It is true that both MEC and the rate of interest are important determinants of investment. The rate of interest is very important in the effective implementation of fiscal policy. But as a means of increasing private investment it could be of importance, if the marginal efficiency of capital were highly elastic. In the Keynesian general theory, attributed fluctuations to the changes in expectations and shifts in the MEC and not to the rate of interest. The relation of the MEC and the rate of interest as determinants of the amount of investment and hence of employment.

The following table depicts clearly the relationship of MEC and the rate of interest in the determination of the inducement to invest,

Supply Price | Annual Return | MEC | Rate of Interest | Effect on Investment |

Rs. 25.00 | Rs. 1.00 | 4% | 4% | Neutral |

Rs. 20.00 | Rs. 1.00 | 5% | 4% | Favorable |

Rs. 25.00 | Rs. 1.00 | 3% | 4% | Adverse |

In this table, it is assumed that the new capital asset in question gives constant return of Rs. 1,000 annually. The MEC and the rate of interest are given separate columns, having been determined independently of each other. When MEC (4%), is equal to the rate of interest (4%), the effect on investments is natural; when it is more, the effect is favorable and when MEC is less than the rate of interest, the effect on induced investment is unfavorable.

The position and shape of the investment demand schedule pay a decision role in determining the volume of investment because it shows the extent to which the amount investment changes as a result of changes in the rate of interest. If the demand (MEC) schedule is relatively interest-elastic, a little fall in the rate of interest will lead to a considerable increase in investment.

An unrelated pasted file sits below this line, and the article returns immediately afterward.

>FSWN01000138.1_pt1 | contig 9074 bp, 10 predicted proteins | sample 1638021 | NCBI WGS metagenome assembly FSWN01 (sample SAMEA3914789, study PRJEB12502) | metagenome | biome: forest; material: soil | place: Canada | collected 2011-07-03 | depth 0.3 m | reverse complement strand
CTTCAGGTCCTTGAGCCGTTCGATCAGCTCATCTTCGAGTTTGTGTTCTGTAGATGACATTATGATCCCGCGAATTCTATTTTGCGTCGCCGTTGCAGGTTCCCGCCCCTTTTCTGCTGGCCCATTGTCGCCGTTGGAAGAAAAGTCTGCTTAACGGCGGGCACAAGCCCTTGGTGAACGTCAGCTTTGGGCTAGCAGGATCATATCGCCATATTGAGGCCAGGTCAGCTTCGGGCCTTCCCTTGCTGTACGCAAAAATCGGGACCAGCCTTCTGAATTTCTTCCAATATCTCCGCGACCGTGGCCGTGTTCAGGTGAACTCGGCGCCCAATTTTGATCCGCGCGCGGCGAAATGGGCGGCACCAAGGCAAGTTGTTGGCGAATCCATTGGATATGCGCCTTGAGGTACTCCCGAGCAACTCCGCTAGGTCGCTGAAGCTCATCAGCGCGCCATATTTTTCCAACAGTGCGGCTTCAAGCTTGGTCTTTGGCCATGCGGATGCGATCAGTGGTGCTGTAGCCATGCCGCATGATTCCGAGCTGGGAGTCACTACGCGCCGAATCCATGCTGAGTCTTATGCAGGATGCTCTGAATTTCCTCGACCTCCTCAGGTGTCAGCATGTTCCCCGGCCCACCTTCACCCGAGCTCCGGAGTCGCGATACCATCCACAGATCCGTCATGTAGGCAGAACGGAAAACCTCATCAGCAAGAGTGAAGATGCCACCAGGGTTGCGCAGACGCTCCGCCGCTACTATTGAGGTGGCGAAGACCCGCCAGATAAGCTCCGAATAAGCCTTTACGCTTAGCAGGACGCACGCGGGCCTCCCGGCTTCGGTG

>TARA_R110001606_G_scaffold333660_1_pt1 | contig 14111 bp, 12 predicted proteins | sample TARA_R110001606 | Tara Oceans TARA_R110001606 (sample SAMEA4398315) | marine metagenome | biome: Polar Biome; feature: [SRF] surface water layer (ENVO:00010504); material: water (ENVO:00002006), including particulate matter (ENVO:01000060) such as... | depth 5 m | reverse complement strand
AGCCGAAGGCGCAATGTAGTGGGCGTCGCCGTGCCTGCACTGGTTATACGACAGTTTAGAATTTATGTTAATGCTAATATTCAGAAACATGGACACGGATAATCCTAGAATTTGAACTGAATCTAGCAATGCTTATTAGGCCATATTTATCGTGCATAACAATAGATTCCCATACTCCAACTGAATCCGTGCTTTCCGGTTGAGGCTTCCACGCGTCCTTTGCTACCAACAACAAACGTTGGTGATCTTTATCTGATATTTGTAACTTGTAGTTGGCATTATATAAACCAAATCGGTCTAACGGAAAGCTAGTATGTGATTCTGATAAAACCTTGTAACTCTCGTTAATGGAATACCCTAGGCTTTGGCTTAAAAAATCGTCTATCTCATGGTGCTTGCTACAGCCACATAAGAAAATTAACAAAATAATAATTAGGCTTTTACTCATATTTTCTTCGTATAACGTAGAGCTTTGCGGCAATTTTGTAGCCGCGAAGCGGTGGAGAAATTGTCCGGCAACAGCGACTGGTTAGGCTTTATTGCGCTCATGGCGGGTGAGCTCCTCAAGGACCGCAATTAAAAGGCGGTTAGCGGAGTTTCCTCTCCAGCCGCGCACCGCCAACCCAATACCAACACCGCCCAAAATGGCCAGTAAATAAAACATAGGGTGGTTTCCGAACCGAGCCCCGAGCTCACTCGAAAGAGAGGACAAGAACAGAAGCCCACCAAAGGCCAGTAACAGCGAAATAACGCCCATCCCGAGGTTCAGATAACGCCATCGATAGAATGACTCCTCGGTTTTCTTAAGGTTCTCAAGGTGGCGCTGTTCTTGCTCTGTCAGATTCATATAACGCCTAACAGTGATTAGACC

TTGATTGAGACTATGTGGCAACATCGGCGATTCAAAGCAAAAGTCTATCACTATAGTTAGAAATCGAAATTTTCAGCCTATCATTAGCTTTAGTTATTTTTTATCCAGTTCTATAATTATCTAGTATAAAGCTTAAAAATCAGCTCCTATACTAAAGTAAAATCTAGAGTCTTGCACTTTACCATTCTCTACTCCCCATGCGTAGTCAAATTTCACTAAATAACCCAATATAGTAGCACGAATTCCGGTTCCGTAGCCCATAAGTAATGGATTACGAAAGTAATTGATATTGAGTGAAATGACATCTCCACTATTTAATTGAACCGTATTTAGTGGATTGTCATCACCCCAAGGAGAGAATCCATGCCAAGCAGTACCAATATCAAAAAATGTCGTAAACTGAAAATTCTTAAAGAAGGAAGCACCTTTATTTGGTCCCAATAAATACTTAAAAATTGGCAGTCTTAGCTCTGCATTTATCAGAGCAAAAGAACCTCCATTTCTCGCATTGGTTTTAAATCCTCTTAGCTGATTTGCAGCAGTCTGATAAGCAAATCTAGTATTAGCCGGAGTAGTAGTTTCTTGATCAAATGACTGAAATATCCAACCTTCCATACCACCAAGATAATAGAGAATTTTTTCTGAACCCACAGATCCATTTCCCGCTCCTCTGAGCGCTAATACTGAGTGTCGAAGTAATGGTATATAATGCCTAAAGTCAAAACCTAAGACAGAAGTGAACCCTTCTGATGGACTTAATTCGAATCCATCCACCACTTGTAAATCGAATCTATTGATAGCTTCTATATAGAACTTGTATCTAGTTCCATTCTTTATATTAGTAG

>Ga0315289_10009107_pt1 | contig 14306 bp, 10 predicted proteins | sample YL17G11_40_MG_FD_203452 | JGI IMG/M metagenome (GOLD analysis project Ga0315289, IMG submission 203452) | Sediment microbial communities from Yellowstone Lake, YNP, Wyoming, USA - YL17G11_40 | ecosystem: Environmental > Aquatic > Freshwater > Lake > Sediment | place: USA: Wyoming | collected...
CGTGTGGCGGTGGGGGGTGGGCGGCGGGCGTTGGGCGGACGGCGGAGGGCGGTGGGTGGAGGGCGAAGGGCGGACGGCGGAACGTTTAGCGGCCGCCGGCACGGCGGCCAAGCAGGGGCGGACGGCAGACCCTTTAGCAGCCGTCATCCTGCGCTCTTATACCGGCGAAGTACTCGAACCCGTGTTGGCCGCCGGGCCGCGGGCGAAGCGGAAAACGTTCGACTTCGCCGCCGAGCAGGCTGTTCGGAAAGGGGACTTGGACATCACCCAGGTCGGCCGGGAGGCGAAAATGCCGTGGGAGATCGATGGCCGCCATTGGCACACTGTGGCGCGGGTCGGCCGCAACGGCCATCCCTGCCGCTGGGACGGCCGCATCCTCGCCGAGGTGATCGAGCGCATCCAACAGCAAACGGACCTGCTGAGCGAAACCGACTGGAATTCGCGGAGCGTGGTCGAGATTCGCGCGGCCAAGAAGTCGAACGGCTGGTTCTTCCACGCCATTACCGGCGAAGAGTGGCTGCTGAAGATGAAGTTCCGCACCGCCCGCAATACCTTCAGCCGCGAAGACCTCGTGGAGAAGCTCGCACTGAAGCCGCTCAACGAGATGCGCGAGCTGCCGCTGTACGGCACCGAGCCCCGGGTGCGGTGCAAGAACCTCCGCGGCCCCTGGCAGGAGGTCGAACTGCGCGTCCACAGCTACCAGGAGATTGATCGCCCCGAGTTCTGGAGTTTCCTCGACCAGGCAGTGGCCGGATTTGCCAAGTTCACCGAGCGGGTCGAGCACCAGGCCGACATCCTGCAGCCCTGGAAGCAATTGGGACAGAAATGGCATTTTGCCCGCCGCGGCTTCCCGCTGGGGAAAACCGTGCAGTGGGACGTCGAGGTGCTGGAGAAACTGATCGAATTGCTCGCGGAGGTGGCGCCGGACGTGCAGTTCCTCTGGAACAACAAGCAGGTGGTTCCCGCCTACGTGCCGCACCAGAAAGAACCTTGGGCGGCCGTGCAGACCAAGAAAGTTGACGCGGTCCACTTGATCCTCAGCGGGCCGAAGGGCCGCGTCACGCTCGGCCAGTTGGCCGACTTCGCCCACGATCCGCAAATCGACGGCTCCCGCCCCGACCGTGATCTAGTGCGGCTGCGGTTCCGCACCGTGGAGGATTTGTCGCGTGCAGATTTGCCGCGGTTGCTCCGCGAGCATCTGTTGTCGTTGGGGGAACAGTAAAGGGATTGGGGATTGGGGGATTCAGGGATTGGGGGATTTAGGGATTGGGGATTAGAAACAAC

In the figure (A), below shows an interest-elastic investment demand schedule. When the rate of interest falls from 6% to 4% investment increases from OI to OI’. In figure (B) shows an interest-inelastic investment demand curve. Corresponding to the same fall in the rate of interest from 6% to 4%. Increase in investment II’ is much less.

There has been a lot of controversy on the expansion of interest elasticity of the investment demand schedule. Experience confirms the views that it tends to be interest inelastic especially during depression.